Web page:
During the past 3 years or so, I have also been migrating a lot of my house to the Apple iOS/OSX ecosystem – iPads, Apple TV, iMacs, MacBook Airs, AirPorts – but during that time I was sticking with Android for my mobile phone. Yet I was starting to waver with my mobile device – do I stick with Android and go for a Samsung Galaxy 4 or do I make the move that seemed inevitable with the migration of the rest of my digital life – and go over to Apple’s iPhone.
And so a few weeks ago, I took the plunge and picked up the new Apple iPhone 5S. There was no specific attribute or feature that drove me into Apple’s hands, but more of a growing frustration with the Motorola/Android devices that I have used the past few years. With my Android phones, it always seemed that they slowed to a miserable computer processing crawl after about 10-12 months. Whenever I tried to do the most basic of mobile computing tasks – opening apps, sending messages, making a phone call (novel concept), etc. – it became an ordeal. And the real kicker was when I tried to take a photo with my Android phones – oh, the countless photos that have been missed waiting for the photo app to load. To sum it up with my Android devices, whenever I *really* needed it to work – to capture a photo, to make a phone call quickly, to find an address/location – it failed me. When I didn’t need it in a crunch, oh, it worked fine.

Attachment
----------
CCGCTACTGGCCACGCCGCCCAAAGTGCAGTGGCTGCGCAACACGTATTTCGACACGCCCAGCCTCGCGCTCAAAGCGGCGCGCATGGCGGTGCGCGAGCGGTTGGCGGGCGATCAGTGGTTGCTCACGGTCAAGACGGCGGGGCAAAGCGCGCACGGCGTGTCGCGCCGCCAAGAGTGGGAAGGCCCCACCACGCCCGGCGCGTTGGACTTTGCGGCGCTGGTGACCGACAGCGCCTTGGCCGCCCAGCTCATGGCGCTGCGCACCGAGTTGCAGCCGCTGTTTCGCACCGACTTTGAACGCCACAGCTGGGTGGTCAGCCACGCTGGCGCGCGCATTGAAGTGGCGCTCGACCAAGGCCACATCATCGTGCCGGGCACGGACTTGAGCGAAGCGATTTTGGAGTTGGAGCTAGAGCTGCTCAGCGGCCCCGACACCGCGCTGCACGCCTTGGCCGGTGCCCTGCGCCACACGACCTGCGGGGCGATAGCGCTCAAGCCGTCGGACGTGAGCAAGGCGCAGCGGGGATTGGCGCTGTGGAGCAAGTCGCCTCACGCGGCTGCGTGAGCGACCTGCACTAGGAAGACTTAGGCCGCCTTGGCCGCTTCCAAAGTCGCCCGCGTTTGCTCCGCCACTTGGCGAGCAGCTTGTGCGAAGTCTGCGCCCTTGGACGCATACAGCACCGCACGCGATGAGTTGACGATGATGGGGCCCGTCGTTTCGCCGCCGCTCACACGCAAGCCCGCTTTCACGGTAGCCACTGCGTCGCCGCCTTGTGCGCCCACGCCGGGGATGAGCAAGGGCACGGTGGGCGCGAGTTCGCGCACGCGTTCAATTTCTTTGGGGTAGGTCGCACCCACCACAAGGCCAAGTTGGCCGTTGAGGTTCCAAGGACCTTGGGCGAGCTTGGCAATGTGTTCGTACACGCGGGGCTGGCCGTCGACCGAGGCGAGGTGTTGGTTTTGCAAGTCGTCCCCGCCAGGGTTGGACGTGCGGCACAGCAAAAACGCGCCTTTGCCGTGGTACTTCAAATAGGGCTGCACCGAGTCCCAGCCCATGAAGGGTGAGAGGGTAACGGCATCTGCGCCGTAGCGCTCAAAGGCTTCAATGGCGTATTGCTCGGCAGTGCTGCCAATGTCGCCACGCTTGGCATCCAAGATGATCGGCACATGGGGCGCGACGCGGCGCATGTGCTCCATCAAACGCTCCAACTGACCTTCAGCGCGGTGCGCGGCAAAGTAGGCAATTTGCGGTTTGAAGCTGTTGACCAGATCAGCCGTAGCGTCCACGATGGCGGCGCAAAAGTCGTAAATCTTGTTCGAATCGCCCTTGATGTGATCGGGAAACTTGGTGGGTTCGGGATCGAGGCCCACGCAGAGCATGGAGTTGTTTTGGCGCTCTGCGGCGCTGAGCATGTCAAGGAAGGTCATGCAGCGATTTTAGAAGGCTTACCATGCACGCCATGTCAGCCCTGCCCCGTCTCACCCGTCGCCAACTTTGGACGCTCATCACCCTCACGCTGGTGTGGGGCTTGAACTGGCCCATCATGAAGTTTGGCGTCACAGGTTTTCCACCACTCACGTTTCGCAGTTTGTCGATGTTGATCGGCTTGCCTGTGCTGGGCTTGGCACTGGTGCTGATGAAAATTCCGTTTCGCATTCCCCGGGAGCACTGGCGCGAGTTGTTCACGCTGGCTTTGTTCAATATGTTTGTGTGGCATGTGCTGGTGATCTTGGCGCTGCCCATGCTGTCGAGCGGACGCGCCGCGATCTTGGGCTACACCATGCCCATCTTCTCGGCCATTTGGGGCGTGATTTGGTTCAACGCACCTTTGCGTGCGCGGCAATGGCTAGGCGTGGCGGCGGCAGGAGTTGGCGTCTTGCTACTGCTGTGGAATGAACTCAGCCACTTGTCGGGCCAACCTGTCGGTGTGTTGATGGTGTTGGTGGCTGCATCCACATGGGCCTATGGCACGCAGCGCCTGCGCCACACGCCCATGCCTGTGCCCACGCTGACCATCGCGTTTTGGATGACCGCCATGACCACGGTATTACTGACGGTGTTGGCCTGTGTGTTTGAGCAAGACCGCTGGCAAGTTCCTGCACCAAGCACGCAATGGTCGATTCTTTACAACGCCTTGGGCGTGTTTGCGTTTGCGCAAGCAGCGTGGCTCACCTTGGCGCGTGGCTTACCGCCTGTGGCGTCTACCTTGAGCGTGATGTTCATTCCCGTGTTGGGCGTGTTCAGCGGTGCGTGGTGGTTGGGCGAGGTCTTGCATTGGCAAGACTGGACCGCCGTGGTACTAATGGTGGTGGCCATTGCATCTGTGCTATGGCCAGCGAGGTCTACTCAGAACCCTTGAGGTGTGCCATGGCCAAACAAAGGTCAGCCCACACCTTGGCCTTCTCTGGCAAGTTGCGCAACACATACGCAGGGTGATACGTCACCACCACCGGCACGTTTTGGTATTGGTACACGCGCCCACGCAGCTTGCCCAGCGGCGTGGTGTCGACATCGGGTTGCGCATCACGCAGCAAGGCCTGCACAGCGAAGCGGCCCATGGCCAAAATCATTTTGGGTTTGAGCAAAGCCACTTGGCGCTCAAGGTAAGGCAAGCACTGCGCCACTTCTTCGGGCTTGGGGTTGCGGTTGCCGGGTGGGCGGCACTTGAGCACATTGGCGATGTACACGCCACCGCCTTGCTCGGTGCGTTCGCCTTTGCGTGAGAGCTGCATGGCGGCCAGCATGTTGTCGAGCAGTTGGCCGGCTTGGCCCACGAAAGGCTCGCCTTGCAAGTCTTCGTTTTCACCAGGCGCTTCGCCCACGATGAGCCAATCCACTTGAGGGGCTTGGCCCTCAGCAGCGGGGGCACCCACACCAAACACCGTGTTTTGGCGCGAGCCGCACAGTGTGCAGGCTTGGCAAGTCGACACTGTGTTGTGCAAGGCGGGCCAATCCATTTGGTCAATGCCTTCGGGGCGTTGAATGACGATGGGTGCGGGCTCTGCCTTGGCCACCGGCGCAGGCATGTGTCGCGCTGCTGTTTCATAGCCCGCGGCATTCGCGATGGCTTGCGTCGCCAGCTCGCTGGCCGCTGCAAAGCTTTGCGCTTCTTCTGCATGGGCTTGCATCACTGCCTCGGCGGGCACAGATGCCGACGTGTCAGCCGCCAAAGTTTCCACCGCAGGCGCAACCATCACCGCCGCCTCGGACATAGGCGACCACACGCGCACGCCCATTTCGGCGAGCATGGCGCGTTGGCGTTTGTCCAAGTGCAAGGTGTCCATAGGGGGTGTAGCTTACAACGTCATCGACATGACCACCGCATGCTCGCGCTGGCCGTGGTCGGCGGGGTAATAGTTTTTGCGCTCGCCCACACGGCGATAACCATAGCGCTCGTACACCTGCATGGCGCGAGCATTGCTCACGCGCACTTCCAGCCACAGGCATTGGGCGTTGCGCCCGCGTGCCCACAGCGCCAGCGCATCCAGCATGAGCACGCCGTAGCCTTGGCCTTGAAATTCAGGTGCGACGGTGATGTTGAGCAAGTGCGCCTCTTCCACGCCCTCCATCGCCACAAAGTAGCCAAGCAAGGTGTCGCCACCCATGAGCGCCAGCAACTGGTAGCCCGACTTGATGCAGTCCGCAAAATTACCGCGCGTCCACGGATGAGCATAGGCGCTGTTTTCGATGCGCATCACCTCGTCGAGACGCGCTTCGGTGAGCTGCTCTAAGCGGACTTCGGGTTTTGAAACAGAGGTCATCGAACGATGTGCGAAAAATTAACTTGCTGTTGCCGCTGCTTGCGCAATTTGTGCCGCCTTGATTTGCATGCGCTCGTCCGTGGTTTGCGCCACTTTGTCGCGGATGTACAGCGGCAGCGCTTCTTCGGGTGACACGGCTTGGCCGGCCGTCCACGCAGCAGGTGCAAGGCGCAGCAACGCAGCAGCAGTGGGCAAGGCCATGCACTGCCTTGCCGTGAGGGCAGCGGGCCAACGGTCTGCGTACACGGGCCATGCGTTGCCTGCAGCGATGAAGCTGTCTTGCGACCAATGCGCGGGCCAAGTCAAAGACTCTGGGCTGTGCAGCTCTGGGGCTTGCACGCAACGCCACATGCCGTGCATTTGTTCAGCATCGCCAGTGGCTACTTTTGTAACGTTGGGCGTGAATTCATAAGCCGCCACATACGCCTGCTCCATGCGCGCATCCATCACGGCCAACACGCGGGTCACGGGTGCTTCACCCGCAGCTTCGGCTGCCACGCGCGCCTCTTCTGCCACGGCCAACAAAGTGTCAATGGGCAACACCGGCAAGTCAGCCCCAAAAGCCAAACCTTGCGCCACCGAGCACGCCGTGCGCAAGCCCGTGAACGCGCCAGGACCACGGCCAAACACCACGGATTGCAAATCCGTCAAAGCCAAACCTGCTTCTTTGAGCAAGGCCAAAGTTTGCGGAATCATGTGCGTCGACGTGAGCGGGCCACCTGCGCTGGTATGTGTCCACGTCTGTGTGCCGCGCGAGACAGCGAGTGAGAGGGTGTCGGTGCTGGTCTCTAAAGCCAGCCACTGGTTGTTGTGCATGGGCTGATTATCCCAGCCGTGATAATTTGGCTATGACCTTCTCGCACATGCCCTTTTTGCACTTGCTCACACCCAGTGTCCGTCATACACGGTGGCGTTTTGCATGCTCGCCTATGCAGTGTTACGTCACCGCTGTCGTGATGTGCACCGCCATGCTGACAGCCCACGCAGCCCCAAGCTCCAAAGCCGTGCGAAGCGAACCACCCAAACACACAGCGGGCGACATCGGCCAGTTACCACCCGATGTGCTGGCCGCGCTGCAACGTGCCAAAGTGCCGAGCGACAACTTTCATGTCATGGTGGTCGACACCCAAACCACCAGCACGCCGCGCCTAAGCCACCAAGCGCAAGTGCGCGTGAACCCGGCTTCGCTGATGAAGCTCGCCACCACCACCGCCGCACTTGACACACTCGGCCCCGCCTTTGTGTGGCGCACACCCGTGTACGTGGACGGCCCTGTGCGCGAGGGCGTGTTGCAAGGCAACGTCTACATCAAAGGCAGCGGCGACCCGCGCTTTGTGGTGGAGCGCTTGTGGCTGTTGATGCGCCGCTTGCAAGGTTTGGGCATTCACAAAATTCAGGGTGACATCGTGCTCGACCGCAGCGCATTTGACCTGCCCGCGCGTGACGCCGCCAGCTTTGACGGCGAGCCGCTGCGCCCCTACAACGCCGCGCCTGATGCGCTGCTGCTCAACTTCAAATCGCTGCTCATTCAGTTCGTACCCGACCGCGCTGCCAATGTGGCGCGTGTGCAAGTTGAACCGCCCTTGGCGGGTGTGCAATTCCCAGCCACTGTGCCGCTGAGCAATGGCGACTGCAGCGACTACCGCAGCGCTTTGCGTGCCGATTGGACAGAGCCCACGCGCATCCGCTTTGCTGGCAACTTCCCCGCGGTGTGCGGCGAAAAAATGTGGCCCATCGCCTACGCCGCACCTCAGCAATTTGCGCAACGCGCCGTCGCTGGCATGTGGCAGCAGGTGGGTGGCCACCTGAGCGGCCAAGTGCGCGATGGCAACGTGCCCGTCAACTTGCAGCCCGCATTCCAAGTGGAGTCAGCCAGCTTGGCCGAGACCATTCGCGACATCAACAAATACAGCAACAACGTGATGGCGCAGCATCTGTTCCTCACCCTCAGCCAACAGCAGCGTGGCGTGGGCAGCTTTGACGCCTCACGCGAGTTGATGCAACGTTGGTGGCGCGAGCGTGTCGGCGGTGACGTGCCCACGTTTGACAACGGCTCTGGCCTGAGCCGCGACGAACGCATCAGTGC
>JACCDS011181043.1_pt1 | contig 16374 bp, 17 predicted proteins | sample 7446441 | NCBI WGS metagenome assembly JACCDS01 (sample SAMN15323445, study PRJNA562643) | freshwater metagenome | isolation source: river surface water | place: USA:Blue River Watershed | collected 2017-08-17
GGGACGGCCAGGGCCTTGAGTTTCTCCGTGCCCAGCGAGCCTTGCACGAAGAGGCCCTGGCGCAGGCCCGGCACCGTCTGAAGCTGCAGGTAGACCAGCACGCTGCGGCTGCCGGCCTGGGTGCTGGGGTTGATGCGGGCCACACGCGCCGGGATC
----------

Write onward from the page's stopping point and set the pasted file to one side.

My initial impression of iOS on an iPhone is much different (in a good way) compared to what I have been exposed to on the iPad. The processor and the apps are really snappy. The software and iOS experience is so solid and tightly integrated. So far, my experience with my first iPhone has been great and for now, I’m not looking back.
I can’t believe that it has been ten years since this happened.
Which also means that it has been ten years (plus two days) since this happened.
If neither of these cruel things happened, we (most probably) would have had a Cubs – Red Sox World Series in 2003. Remember, that this was before the Red Sox went on to win the World Series in 2004 and 2007. If Twitter existed back then, it would have exploded. The thought of the Cubs and their (then) 95 year World Series drought against the Red Sox and their (then) 85 year World Series drought was a baseball story line that even the most sadistic sports writer could not have conceived would ever actually happen. Would there have been any doubt that the series would have gone seven games? The despair of two tortured fan bases and the thought that one would continue to suffer for who knows how much longer would have played out before our eyes.